·         Loans through the Veterans Administration are made more complex due to the required allocation of credits and charges between buyers and sellers.

·         Implications of the notice period and having all the transactional details from all parties on time.

·         Calculating and agreeing upon the disclosure amount for title insurance in accordance with the formula prescribed in the Rule.

·         Accessing the “mid-ware” platform for uploading and downloading collaborative information with lenders.

By the time the traditional home-buying season is in full swing we’ll all be much better versed in the new lending and closing process, and transactions ought to be proceeding more smoothly for consumers and industry professionals alike. We’ll keep marching toward that goal.

Meanwhile, on the cybersecurity front, one of the NAR forums focused on how small real estate businesses, agents and their clients are fast becoming the targets of sophisticated cyber scammers. Melanie Wyne, NAR technology policy expert said that while we often hear in the news about large companies falling victim to hackers, small businesses, which often lack the vast technology and legal teams of larger businesses, actually account for the majority of attacks.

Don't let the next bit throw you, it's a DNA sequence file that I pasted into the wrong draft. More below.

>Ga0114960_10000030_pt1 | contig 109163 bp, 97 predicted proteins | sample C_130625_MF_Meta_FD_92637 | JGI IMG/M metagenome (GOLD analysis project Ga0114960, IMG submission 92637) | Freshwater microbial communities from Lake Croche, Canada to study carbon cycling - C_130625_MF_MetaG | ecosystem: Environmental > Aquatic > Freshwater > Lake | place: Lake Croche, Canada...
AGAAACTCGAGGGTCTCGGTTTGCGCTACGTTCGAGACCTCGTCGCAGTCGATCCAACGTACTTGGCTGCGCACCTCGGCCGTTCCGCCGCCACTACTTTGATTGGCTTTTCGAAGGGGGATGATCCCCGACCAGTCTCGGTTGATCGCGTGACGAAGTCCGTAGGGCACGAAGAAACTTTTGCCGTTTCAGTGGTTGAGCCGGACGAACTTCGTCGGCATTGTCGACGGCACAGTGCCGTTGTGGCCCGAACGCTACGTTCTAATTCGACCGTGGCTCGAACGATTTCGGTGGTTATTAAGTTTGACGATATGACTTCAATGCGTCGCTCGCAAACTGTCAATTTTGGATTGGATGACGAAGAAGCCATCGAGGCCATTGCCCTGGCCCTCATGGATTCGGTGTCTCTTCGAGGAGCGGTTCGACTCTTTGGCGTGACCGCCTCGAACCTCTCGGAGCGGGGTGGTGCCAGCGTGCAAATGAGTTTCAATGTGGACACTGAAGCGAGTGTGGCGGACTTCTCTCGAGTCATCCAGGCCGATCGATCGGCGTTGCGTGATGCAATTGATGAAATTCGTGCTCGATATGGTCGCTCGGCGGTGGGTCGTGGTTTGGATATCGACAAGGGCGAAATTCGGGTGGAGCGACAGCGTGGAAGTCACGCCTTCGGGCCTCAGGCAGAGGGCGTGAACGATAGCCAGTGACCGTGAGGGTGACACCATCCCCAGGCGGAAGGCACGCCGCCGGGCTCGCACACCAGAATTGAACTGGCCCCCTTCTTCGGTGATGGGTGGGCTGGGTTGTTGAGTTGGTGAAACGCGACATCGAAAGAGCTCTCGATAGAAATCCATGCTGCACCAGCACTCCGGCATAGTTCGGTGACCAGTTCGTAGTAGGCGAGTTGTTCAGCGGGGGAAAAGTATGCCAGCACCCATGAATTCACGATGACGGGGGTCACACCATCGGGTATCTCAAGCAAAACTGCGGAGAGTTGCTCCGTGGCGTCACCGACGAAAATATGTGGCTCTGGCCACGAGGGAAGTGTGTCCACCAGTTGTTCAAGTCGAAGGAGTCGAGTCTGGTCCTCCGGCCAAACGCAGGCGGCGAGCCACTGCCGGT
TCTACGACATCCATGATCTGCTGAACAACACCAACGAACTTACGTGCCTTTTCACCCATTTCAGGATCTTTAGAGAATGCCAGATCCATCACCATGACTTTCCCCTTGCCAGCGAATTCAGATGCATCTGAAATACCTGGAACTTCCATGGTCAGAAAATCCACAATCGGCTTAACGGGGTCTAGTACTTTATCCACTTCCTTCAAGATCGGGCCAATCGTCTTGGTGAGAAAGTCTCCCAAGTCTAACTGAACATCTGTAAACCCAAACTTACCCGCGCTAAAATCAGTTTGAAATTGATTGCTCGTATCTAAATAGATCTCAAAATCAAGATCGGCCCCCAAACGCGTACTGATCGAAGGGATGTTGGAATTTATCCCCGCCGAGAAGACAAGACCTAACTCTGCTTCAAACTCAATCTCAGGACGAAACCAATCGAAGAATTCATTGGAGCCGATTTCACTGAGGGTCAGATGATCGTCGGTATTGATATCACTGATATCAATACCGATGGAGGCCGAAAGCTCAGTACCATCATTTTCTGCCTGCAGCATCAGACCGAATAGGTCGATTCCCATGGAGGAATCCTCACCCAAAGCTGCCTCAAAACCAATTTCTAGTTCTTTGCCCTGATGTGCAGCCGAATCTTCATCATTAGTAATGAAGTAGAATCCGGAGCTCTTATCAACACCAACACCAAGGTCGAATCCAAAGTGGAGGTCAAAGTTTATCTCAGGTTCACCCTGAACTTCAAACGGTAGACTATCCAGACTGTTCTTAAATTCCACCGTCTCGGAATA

As we and our vendors continue to update our software and systems for the new closing environment, being extra vigilant about securing the information consumers entrust to us is more critical than ever.

Let’s keep the discussion going. Call or email me, or write a comment below.
 
Other stories we’re following:  

Tuesday, November 3, 2015

Government by (Default)


In Washington last week there was a changing of the guard in the U.S. House. As one Speaker departed and another took his place, simultaneous action occurred to keep the nation from defaulting on its prior obligations and sidetrack the endless, nauseating budget debate that has been going on for years in our nation’s capital. Feel how you will about the process and the outcome, but at the very least a budget framework is in place and our legislators can move onto other matters (such as the TRID grace period passed in the House and pending in the Senate?).